“I compared it to when I was a kid and I would go from football season to basketball season,” Williams said. “I'd be in great shape for football, but as soon as it came to running around on a basketball court I felt like I was gonna die. I was in pretty good football shape, but it's just a whole other world conditioning wise.”
Athleticism is a necessity to thrive in wrestling, but the showmanship aspect is just as important. You can be able to do the most flips and suplexes in the world, but if you can't be a charismatic character there is a low ceiling for you. Williams took from his interests to create his ring persona. Taking from his love of anime and Japanese culture, Williams will step into the ring as Marcellus Black: Shogun of the ROW.
“When I was looking at different things as a character, what different do I bring to the table, it's you with the volume turned up to 11,” Williams said. “So the Shogun of the ROW is this big, bushido Wu-Tang Clan street samurai. I've never seen anyone run with that gimmick, and I think it has legs. We'll see.”
The end goal of nearly all wrestlers is performing for the WWE. No promotion has the reach or cultural might that the WWE has, and especially, for a young man like Williams, can potentially provide a steady enough income to raise a young family.
Williams has a WWE tryout coming up in February at the company's performance and training center in Orlando. Having a handful of months to train for the event has Williams in the same state of mind that he had going into the NFL Combine coming out of college.
“The biggest thing is that I've got a wife and daughter so I've got to be able to sustain my family,” Williams said. “I'm not in any hurry to necessarily be on TV. I want to be good at this, and I'm taking it very seriously. I don't know how long that will take. I feel I've gotten pretty decent pretty fast so if I can keep that up maybe I'll be good pretty soon.”
Booker said that he was impressed with how Williams had taken to the business, from the in-ring training to setting up the ring and cleaning up after sessions. However, he did say he was worried that Williams might be biting off a bit more than he could chew with a tryout so soon.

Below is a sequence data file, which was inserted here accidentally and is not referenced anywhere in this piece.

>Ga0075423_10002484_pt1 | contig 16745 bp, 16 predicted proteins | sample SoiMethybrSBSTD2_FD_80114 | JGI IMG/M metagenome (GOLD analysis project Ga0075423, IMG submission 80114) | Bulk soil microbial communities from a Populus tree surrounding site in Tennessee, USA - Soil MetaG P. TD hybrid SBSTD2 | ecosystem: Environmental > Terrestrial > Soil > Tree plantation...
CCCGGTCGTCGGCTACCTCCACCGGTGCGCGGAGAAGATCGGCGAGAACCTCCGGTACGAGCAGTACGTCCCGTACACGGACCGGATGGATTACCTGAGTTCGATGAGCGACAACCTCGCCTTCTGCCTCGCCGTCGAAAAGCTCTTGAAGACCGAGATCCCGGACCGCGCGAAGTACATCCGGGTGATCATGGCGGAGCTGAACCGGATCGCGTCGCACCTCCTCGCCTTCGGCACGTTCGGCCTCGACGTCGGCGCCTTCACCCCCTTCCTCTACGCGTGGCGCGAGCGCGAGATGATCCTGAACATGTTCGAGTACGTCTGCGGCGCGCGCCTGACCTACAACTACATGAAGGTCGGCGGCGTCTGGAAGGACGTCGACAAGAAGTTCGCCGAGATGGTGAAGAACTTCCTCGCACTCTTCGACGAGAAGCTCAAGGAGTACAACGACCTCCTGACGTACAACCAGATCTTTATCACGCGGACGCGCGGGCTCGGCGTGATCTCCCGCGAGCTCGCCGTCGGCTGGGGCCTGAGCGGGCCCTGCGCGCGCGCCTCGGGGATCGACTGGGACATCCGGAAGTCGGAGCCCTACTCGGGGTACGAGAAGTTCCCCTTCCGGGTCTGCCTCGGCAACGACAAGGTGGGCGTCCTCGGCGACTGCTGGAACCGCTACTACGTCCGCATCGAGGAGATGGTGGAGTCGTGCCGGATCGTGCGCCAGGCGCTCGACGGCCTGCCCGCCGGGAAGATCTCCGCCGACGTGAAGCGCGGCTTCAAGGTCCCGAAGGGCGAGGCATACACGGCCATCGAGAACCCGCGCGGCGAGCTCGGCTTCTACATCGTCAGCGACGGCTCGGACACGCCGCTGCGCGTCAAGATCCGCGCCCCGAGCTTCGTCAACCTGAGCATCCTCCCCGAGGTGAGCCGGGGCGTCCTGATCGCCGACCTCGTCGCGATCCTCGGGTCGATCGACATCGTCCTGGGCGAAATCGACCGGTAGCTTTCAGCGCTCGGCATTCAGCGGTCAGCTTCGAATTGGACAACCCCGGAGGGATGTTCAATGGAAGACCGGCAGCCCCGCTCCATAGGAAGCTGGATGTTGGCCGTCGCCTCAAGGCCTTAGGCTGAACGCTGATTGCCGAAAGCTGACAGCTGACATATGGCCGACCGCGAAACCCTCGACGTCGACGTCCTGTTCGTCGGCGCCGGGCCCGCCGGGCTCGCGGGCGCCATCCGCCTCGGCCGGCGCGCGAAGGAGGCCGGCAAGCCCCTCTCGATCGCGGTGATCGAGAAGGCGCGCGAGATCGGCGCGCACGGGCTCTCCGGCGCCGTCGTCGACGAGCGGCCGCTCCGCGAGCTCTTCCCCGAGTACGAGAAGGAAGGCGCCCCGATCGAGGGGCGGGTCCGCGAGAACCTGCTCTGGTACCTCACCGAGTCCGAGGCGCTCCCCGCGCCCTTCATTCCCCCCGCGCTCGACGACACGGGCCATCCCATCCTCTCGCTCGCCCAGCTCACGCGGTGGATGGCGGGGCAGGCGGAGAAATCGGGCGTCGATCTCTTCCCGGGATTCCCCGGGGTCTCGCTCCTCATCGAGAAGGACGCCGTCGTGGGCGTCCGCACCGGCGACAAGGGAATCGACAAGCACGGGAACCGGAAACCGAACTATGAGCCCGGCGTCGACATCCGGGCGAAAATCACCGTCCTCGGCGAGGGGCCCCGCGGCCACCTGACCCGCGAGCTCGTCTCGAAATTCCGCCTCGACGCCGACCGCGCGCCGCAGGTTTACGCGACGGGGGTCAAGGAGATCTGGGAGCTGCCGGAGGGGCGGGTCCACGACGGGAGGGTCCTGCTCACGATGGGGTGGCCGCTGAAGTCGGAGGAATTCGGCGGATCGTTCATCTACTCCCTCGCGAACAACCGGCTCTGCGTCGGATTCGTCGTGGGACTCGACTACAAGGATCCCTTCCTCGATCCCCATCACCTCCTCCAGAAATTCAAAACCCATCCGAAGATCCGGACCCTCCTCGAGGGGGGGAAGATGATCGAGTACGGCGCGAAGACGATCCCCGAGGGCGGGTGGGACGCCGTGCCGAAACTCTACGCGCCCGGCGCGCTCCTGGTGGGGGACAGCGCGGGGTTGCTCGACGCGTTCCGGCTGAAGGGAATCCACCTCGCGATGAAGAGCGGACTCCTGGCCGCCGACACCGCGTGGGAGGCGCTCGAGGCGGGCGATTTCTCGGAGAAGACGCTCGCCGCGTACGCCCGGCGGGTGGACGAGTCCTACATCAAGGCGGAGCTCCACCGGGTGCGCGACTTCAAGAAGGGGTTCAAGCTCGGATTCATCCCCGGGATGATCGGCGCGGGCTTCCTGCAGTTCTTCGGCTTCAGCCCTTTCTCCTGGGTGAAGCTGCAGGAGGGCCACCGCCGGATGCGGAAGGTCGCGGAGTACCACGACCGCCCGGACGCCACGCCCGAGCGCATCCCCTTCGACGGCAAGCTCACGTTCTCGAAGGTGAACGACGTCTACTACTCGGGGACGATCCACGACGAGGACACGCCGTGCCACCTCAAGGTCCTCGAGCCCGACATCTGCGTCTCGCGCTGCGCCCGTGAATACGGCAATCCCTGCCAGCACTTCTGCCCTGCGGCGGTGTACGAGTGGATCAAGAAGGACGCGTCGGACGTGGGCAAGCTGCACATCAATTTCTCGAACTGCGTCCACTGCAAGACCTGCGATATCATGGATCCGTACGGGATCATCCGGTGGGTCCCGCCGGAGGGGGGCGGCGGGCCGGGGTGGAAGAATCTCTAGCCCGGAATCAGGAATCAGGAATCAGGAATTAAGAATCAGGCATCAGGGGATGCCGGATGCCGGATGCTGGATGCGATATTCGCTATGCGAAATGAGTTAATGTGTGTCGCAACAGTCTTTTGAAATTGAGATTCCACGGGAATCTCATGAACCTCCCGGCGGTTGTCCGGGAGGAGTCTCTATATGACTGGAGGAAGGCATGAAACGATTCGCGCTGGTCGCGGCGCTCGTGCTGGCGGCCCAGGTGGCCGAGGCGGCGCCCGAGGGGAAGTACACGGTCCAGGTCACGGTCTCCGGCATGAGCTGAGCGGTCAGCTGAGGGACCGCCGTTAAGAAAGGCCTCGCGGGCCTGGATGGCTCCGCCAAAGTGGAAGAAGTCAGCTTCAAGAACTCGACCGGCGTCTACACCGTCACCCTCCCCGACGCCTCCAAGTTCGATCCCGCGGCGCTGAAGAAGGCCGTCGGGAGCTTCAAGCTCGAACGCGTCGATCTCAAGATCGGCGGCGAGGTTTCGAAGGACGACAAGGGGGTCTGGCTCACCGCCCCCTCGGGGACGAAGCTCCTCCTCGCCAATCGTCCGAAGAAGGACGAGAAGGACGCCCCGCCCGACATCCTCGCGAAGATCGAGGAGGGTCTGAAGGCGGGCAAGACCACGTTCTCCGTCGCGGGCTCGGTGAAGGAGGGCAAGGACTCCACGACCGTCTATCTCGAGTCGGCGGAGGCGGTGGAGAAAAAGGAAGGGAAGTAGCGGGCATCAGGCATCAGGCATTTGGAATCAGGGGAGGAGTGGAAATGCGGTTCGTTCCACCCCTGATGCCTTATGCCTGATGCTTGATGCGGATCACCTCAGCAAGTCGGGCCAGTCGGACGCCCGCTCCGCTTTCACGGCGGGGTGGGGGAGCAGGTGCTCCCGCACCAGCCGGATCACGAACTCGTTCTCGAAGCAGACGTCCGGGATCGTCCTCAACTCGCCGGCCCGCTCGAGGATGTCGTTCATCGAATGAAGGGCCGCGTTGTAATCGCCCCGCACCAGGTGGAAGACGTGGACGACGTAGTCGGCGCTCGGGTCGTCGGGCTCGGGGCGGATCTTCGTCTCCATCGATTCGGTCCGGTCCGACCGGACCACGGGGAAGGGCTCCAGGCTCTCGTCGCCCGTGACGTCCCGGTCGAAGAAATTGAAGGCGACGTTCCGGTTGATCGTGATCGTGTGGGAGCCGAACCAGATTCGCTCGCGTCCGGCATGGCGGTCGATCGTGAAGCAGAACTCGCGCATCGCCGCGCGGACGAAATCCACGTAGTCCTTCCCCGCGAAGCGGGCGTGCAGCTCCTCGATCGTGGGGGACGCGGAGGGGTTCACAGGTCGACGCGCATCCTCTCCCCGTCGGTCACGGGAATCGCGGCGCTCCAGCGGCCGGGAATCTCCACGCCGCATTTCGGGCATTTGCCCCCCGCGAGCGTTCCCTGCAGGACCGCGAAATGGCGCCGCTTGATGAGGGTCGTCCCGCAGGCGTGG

“You want to be better than everyone else when they look at you,” Booker said. “You want them to say 'Wow.' If they say that, you win. If they say anything other than that you can really put yourself behind the eight ball. I think Brennan has all the tools, but I'd love to see him take a little bit more time before he went down there and did a tryout just because if they got 50 guys down there, and you don't perform better than 49 of them, you're not winning.”
Football players have always made for good wrestlers, a tradition that continues today with former college and pro players such as Roman Reigns and John Cena headlining events. P
Former NFL lineman Quinn Ojinnaka, who played in 62 games across seven seasons, is currently a rising star in the top independent promotion, Ring of Honor, performing as Moose. Williams said he'd work the grind across the independent circuit if it meant eventually reaching his goals within the wrestling business.
“I know there's a lot of different ways to go about it,” Williams said. “I've talked to Moose also about the same thing. I haven't really looked at how to break into the business from that standpoint. That's a real possibility because I do love this and I'd love to keep doing it no matter what. We'll see.”
For now though, Williams continues to train as he gets set for his big debut at the end of this month for ROW. Marcellus Black will step into the ring for the first time on Jan. 30 in Texas City, Texas.